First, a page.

Left: Scheme of Studsvik LOCA test facility Right: Microstructure of fragmented nuclear fuel, Studsvik
The Studsvik Cladding Integrity (SCIP) project investigates nuclear fuel behaviour and cladding failure that may arise during operation and Loss of Coolant Accident (LOCA) transients. More recently, investigations of fuel behaviour in storage after operation have been added to the project scope (in the fourth phase).
For the SCIP project, Studsvik Nuclear AB (Sweden) conducts advanced out-of-pile experiments on irradiated nuclear fuels and claddings in its laboratories. Most of the test rigs have been customised to simulate for example nuclear fuel accidents and storage conditions which, together with advanced microscopy and other characterisation technologies, provide the participating organisations from industry, regulation and research with important reference data for modelling fuel and clad behaviour.
Over the years, the SCIP project has fostered international co-operation and continues to establish a common understanding on key nuclear fuel safety issues between regulatory bodies, utilities, vendors and research organisations with an increasing membership.
In the first phase, detailed investigations of how cladding properties affect fuel rod failures that may arise during operation were performed. Irradiated PWR and BWR claddings ramp testing of 11 fuel rodlets, comprehensive non-destructive examination and destructive examinations, mechanical testing and extensive micro-structural characterisation were completed. Regarding pellet-clad interaction, a modified mandrel testing technique to study iodine induced stress corrosion cracking (ISCC) was developed and mechanical test techniques were enhanced to better simulate in-reactor behaviour. The project provided an enhanced understanding of the dominant failure mechanisms for LWR cladding during normal operation and anticipated transients focusing on high burn-up cladding (Studsvik Cladding Integrity Project (SCIP): Executive Summary).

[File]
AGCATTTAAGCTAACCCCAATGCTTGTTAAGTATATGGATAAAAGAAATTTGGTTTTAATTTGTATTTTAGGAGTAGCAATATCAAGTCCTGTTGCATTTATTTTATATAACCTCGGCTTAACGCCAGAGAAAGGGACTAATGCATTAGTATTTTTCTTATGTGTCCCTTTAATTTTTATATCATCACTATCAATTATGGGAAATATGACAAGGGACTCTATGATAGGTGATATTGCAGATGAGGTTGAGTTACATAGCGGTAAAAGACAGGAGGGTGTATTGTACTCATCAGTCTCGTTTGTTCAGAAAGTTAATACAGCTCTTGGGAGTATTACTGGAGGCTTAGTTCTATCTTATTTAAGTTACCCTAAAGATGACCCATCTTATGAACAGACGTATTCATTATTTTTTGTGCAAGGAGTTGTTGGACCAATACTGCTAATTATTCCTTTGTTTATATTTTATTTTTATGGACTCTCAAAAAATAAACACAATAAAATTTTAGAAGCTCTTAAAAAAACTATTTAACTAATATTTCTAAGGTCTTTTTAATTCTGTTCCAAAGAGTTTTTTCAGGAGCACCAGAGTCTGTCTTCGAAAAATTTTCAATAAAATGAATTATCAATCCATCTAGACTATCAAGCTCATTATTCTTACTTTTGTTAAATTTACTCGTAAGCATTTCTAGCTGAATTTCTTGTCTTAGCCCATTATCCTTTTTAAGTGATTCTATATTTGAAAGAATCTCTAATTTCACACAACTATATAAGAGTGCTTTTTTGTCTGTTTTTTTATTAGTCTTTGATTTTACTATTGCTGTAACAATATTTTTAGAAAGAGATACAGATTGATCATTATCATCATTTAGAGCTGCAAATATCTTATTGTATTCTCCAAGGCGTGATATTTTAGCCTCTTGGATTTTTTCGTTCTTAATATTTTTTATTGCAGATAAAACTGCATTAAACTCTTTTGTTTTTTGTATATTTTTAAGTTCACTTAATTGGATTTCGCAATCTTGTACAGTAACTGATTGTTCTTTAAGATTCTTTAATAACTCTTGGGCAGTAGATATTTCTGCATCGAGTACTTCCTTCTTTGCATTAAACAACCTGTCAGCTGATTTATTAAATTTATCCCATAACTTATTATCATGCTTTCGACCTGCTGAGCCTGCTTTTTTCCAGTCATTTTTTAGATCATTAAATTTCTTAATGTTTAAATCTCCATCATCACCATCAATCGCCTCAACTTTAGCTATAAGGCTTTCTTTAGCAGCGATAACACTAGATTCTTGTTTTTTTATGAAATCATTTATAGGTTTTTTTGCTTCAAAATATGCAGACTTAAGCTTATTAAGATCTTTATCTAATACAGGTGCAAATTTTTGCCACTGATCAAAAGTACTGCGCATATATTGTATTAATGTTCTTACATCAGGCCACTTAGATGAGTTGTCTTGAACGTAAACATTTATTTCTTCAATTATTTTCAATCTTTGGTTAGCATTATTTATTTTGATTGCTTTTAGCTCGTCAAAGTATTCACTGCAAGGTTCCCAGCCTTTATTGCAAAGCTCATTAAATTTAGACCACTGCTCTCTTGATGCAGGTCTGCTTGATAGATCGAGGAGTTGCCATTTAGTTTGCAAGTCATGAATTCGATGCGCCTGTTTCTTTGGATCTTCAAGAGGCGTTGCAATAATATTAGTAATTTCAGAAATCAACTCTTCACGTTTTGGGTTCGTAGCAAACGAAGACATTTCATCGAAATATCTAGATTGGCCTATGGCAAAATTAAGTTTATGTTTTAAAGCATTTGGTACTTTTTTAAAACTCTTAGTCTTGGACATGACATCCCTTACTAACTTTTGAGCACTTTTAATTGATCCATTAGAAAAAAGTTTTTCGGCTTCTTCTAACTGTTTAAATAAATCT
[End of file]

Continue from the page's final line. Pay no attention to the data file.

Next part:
At the end of the first SCIP phase, it was clear that fuel damage studies remained of high interest for reactor performance and safety. At the same time many fuel manufacturers were developing new advanced pellets, aiming to reduce the failure risk, which contributed to the high interest in these questions and a new SCIP phase on fuel failure mechanisms could be successfully launched with an increased number of members.
Data and reports from SCIP phase one may be obtained upon request at https://www.oecd-nea.org/tools/abstract/detail/csni2019.
A second phase (SCIP-2) of the project started in July 2009 and was completed in June 2014. It was built on the considerable knowledge generated in the previous SCIP programme phase. The goal of the second phase was to continue generating high quality experimental data to improve the understanding of the dominant failure mechanisms for water reactor fuels and to devise means for reducing fuel failures. The major focus had been on cladding failures that are caused by pellet-cladding mechanical interaction, especially stress corrosion and hydrogen-assisted fracture mechanisms, as well as on the propagation of cladding cracks.